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J Clin Endocrinol Metab. 2017 May 1;102(5):1712-1718. doi: 10.1210/jc.2016-3931.

Interleukin-1 Antagonism Decreases Cortisol Levels in Obese Individuals.

Author information

1
Department of Endocrinology, Diabetology and Metabolism, University Hospital Basel, CH-4031 Basel, Switzerland.
2
Department of Clinical Research, University Hospital Basel, CH-4031 Basel, Switzerland.
3
Department of Endocrinology, Medical University Clinic, Kantonsspital Aarau, CH-5001 Aarau, Switzerland.

Abstract

Context:

Increased cortisol levels in obesity may contribute to the associated metabolic syndrome. In obesity, the activated innate immune system leads to increased interleukin (IL)-1β, which is known to stimulate the release of adrenocorticotropin hormone (ACTH).

Objectives:

We hypothesized that in obesity IL-1 antagonism would result in downregulation of the hypothalamo-pituitary-adrenal axis, leading to decreased cortisol levels.

Design and Participants:

In this prospective intervention study, we included 73 patients with obesity (body mass index [BMI] ≥30 kg/m2) and at least one additional feature of the metabolic syndrome.

Outcome Measures:

The primary end point was change in morning cortisol from baseline to after the administration of the IL-1 receptor antagonist (anakinra/Kineret®, total dose 3 × 100 mg). Secondary end points were effects on salivary cortisol and ACTH.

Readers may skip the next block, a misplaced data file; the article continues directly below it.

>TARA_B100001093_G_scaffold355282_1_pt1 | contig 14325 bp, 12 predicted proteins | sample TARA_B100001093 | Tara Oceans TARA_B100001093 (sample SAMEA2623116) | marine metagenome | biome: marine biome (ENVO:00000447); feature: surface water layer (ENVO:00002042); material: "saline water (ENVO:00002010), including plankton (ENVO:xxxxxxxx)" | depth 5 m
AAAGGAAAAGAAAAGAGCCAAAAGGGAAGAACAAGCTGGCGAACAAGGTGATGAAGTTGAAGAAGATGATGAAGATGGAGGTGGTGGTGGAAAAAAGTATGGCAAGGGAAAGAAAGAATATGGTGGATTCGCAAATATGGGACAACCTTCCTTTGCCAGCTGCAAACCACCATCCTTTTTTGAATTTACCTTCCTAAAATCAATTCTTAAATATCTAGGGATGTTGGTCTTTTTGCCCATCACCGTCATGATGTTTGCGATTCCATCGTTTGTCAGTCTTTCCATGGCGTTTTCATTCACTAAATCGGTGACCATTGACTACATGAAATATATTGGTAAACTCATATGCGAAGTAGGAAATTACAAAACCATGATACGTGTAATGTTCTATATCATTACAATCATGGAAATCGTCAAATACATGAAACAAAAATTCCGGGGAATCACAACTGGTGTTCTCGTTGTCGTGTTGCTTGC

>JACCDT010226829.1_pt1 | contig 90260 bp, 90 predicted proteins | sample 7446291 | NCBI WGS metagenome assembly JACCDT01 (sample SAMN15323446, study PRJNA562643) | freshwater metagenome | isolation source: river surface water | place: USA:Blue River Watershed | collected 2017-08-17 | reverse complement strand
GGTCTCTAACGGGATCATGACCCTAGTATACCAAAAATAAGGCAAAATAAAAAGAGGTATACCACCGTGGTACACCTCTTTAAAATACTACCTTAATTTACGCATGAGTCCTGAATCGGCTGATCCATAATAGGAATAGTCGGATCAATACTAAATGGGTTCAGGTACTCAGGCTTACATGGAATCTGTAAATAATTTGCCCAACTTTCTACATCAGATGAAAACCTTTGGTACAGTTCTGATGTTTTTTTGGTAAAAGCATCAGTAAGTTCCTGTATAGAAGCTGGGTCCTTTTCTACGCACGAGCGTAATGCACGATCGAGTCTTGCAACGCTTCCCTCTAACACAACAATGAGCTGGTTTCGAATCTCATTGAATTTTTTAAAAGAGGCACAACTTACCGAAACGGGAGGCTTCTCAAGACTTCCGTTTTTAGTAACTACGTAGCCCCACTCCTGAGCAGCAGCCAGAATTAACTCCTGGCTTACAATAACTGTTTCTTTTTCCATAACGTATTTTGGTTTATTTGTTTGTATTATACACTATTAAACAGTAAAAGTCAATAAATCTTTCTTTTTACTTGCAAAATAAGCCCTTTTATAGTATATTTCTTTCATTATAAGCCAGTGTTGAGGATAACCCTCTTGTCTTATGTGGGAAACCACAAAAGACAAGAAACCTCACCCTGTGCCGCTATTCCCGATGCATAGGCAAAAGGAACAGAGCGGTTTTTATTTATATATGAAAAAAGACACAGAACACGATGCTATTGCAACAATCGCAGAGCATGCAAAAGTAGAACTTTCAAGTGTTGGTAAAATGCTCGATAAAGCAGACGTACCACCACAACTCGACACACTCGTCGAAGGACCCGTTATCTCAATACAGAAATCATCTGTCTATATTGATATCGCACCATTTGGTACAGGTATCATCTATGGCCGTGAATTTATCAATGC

Results:

Median age was 56 years, 50.7% of patients were female, and median BMI was 36.3 kg/m2. Median morning serum cortisol levels (nmol/L) decreased significantly after IL-1 antagonism [from baseline, 452 to 423; absolute difference, -38.7; 95% confidence interval (CI), -64 to -13.4; P = 0.0019]. Similar effects were found for salivary cortisol levels (-2.8; 95% CI, -4.4 to -1.3; P = 0.0007), ACTH levels (-2.2; 95% CI; -4.2 to -0.1; P = 0.038), systolic blood pressure (-5.2, 95% CI, -8.5 to -1.8; P = 0.0006), and heart rate (-2.9; 95% CI, -4.7 to -1.0; P = 0.0029).

Conclusion:

IL-1 antagonism in obese individuals with features of the metabolic syndrome leads to a decrease in serum cortisol, salivary cortisol, and ACTH levels along with a reduction in systolic blood pressure and heart rate.

TRIAL REGISTRATION:

ClinicalTrials.gov NCT02227420.

PMID:
28324042
DOI:
10.1210/jc.2016-3931
[Indexed for MEDLINE]

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